Is Net Profit Really All That Important in Restoration?
At the end of the day the most valuable companies provide the most highest valued service to customers and an even higher value to employees.
Throughout my years in the restoration industry, I’ve had many heated discussions with my partner (and father) regarding profitability metrics. He always thought it was better to be smaller and more profitable rather than larger and less profitable. Our consultant would often ask us, “Do you prefer a $10MM company with a 10% bottom line or a $5MM company with a 20% bottom line”, almost rhetorically. An average restorer would pick the latter, which meant less liability with the same bottom line. When I was younger I would constantly challenge that philosophy by claiming the $10MM company has more resources in fulfilling its mission and feeding families. At the time, I didn’t have any evidence to back up my theory other than sentiment and the dream of taking the company nationally.
After studying the technology space for the past 5 years and operating a fast-growing tech company backed by venture capitalists, I can finally concretely justify why net profit isn’t really that important in restoration. A famous rule in venture capital land is the rule is-net-profit-really-all-that-important-in-restorationof 40. Essentially, the net profit of a company + the growth rate should exceed 40. Almost all Fortune 500 enterprises demonstrate this framework, and a lot of them have negative net profits! According to this framework, a company that grows at 300% year over year and has -160% net profit is still WELL within the rule of 40!
Let’s unpack this scenario and hypothetically look at two scenarios restoration companies could face.
Scenario A is a restoration company growing at 180% YoY for the first 4 years then 150% YoY for the next 4 years. The growth rate is rather conservative considering the capital reinvested. By the end of 8 years, the company has lost $9.7MM. Furthermore, the company has $35MM worth of headaches and the ownership is shelling out $3.5MM to keep the company afloat.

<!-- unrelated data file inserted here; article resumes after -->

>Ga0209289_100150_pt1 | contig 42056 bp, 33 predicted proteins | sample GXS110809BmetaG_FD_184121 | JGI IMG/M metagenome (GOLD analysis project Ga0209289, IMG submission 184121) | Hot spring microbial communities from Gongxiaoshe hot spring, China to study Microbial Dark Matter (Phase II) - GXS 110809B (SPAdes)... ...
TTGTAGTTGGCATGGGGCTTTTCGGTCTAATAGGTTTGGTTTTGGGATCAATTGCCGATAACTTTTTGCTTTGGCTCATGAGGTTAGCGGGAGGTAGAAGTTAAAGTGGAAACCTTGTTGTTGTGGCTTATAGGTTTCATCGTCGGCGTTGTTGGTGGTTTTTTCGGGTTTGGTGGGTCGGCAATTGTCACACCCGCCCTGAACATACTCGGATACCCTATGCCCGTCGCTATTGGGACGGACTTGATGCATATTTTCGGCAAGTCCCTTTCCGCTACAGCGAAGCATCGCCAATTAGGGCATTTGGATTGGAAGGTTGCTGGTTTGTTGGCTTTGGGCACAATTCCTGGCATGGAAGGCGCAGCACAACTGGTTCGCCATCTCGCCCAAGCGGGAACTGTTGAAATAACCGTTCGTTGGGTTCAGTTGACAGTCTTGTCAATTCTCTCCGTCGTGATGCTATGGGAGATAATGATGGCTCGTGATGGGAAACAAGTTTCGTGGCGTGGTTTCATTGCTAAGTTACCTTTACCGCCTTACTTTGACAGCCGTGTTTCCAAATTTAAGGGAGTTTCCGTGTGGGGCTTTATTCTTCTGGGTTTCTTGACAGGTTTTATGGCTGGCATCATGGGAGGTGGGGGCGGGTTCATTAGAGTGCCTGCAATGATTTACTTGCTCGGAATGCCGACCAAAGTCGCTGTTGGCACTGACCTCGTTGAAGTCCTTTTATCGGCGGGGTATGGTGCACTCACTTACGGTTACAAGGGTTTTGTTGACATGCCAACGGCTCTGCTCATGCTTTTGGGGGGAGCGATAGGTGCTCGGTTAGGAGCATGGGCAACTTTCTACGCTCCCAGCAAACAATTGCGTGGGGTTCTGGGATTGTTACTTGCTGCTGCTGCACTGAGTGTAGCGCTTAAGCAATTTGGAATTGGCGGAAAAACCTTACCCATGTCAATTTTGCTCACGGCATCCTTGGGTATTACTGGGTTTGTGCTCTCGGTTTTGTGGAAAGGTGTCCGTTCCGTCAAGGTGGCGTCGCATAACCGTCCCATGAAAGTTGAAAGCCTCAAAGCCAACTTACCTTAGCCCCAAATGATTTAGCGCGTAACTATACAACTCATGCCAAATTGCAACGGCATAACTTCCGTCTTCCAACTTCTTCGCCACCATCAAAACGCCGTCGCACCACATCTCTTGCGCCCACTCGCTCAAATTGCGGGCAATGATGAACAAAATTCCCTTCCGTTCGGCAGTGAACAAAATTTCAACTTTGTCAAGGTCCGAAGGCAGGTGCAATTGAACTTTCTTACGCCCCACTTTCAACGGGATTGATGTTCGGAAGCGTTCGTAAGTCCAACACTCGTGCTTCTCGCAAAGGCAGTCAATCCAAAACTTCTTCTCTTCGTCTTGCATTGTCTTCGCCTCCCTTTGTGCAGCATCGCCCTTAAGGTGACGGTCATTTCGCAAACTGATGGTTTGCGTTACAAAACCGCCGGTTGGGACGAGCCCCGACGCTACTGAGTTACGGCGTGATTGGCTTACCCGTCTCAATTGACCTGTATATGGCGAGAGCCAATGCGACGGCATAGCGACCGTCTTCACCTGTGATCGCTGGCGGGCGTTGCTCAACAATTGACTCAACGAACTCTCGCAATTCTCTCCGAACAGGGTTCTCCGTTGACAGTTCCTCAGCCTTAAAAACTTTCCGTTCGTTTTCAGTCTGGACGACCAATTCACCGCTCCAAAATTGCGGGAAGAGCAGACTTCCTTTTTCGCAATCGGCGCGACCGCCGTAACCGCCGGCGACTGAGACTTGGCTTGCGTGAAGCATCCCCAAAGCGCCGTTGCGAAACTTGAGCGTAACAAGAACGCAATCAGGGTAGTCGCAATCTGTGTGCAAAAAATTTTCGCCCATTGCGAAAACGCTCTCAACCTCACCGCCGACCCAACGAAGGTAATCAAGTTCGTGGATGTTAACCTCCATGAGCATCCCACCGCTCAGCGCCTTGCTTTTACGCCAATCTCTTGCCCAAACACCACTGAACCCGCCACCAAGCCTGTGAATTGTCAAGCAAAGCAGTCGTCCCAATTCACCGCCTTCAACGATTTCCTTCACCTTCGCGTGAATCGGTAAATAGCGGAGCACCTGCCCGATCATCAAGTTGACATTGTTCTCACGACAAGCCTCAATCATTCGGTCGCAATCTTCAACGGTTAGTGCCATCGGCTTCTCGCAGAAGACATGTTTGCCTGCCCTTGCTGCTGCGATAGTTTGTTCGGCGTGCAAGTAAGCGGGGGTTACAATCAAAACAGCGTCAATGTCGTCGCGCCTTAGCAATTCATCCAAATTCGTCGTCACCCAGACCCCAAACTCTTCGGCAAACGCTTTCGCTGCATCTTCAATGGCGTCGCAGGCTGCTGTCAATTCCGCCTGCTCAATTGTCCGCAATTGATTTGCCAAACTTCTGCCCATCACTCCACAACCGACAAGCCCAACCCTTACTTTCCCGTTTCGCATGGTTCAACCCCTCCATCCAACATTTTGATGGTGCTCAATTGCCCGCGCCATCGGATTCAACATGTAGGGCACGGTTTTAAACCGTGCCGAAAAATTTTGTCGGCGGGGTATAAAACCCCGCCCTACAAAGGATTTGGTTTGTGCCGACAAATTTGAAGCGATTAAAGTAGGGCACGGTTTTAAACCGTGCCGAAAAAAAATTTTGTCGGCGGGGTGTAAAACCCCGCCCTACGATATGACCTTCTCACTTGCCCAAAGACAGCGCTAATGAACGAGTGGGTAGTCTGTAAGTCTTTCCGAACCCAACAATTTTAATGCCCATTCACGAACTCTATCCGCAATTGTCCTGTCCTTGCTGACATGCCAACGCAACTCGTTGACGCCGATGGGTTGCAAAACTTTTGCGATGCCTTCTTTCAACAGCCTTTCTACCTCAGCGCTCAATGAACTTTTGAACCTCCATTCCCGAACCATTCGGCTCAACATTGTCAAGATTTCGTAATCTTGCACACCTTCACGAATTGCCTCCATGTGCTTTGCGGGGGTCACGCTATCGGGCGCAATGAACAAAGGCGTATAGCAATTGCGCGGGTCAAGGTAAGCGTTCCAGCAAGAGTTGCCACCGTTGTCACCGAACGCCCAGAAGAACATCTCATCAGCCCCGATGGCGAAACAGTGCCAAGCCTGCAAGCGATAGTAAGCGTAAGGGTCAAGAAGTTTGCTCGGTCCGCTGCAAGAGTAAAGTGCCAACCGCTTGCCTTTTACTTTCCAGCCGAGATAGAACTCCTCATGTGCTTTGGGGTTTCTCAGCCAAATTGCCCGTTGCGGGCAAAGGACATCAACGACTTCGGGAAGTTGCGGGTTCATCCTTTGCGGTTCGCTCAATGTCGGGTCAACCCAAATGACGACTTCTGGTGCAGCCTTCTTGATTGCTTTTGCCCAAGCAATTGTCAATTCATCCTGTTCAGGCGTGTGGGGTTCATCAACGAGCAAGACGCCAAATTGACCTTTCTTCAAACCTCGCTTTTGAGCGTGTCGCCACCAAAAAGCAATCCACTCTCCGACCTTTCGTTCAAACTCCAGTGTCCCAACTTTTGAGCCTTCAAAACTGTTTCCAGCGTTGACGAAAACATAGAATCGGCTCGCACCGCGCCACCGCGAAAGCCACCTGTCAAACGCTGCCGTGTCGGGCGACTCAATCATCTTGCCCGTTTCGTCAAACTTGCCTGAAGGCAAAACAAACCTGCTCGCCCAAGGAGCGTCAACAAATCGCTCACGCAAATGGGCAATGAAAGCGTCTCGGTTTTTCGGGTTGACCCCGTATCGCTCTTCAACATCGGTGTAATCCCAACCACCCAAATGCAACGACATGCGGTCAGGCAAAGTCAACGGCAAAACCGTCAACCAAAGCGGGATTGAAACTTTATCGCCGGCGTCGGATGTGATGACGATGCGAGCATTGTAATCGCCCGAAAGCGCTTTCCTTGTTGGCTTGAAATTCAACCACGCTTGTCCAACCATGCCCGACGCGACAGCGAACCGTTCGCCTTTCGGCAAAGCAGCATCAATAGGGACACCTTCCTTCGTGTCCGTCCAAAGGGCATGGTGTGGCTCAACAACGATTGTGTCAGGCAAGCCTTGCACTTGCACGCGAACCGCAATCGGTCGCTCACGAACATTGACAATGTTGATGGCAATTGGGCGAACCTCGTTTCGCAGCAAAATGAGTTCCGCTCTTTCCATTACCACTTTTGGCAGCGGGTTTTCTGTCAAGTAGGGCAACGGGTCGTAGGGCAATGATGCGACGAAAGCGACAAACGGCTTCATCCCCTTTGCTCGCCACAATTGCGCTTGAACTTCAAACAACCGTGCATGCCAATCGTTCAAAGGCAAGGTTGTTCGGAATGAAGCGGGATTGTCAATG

Scenario B is a “healthy” restoration company. Net profit of 20% yearly and growing at 150% YoY. The ownership group would have netted $7MM by the end of the 8-year period, with only $8MM worth of headaches in year number 8.
The one thing that we didn’t take into account is the value of the company at the end of the 8-year period. The average restoration company is selling between 5-8X Ebita. Let’s assume that Ebita is approximately 50% of gross revenue for the year.
In scenario A, the value of the company is roughly $87.5MM. In Scenario B, the value comes out at $20MM. In the 8-year span at an $87.5MM sale, Company A will walk away with just over $75MM (after taking into account the 9.7M cumulative loss) and Company B will walk away with $27MM after taking into account the $7MM distributions over time.
Through this analysis, we can see that option A yields an exit 3 times as big as option B in the long run. This is because the ownership group built a company that grew and became valuable. It’s important to note one thing: the only way this scenario works is if the reason for company A operating negative net profit is due to expansion costs (i.e. hiring sales, marketing, and production people a year in advance to be able to grow into the following year). It’s crucial that company A’s cost of goods sold remains conservative or comparable to company B’s.
I challenge every restorer to build a company considering the exit strategy, not just striving for profitability. Whether the exit actually happens or not, it’s important to be prepared and do everything with a purpose by building value and creating options for yourself and your team. At the end of the day, the most valuable companies provide the highest-valued service to customers and an even higher value to employees.